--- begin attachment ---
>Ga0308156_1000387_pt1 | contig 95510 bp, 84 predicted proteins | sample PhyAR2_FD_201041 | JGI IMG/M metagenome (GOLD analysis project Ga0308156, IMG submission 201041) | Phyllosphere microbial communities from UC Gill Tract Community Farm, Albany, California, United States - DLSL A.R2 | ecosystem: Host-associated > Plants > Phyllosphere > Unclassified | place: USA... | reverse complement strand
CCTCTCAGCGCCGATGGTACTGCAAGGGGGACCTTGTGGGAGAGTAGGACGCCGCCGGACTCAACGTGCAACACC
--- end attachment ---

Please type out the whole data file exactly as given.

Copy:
>Ga0308156_1000387_pt1 | contig 95510 bp, 84 predicted proteins | sample PhyAR2_FD_201041 | JGI IMG/M metagenome (GOLD analysis project Ga0308156, IMG submission 201041) | Phyllosphere microbial communities from UC Gill Tract Community Farm, Albany, California, United States - DLSL A.R2 | ecosystem: Host-associated > Plants > Phyllosphere > Unclassified | place: USA... | reverse complement strand
CCTCTCAGCGCCGATGGTACTGCAAGGGGGACCTTGTGGGAGAGTAGGACGCCGCCGGACTCAACGTGCAACACC